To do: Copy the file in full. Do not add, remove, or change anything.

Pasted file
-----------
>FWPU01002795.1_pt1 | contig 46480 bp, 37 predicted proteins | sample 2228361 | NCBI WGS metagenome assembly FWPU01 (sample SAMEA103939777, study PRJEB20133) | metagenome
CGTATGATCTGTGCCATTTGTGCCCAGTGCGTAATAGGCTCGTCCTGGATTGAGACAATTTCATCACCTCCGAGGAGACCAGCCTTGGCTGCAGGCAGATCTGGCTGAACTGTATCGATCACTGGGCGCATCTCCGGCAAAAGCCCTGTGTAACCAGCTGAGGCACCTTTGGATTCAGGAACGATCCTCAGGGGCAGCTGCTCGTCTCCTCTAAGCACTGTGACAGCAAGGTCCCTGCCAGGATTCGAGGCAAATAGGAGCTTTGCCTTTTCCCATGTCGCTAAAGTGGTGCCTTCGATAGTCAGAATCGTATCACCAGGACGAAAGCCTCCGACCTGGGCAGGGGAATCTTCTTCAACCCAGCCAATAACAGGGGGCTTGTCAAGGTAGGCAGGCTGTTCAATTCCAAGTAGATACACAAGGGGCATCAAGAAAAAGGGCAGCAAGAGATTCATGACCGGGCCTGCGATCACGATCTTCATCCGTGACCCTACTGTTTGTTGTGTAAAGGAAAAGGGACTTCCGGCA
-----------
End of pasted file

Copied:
>FWPU01002795.1_pt1 | contig 46480 bp, 37 predicted proteins | sample 2228361 | NCBI WGS metagenome assembly FWPU01 (sample SAMEA103939777, study PRJEB20133) | metagenome
CGTATGATCTGTGCCATTTGTGCCCAGTGCGTAATAGGCTCGTCCTGGATTGAGACAATTTCATCACCTCCGAGGAGACCAGCCTTGGCTGCAGGCAGATCTGGCTGAACTGTATCGATCACTGGGCGCATCTCCGGCAAAAGCCCTGTGTAACCAGCTGAGGCACCTTTGGATTCAGGAACGATCCTCAGGGGCAGCTGCTCGTCTCCTCTAAGCACTGTGACAGCAAGGTCCCTGCCAGGATTCGAGGCAAATAGGAGCTTTGCCTTTTCCCATGTCGCTAAAGTGGTGCCTTCGATAGTCAGAATCGTATCACCAGGACGAAAGCCTCCGACCTGGGCAGGGGAATCTTCTTCAACCCAGCCAATAACAGGGGGCTTGTCAAGGTAGGCAGGCTGTTCAATTCCAAGTAGATACACAAGGGGCATCAAGAAAAAGGGCAGCAAGAGATTCATGACCGGGCCTGCGATCACGATCTTCATCCGTGACCCTACTGTTTGTTGTGTAAAGGAAAAGGGACTTCCGGCA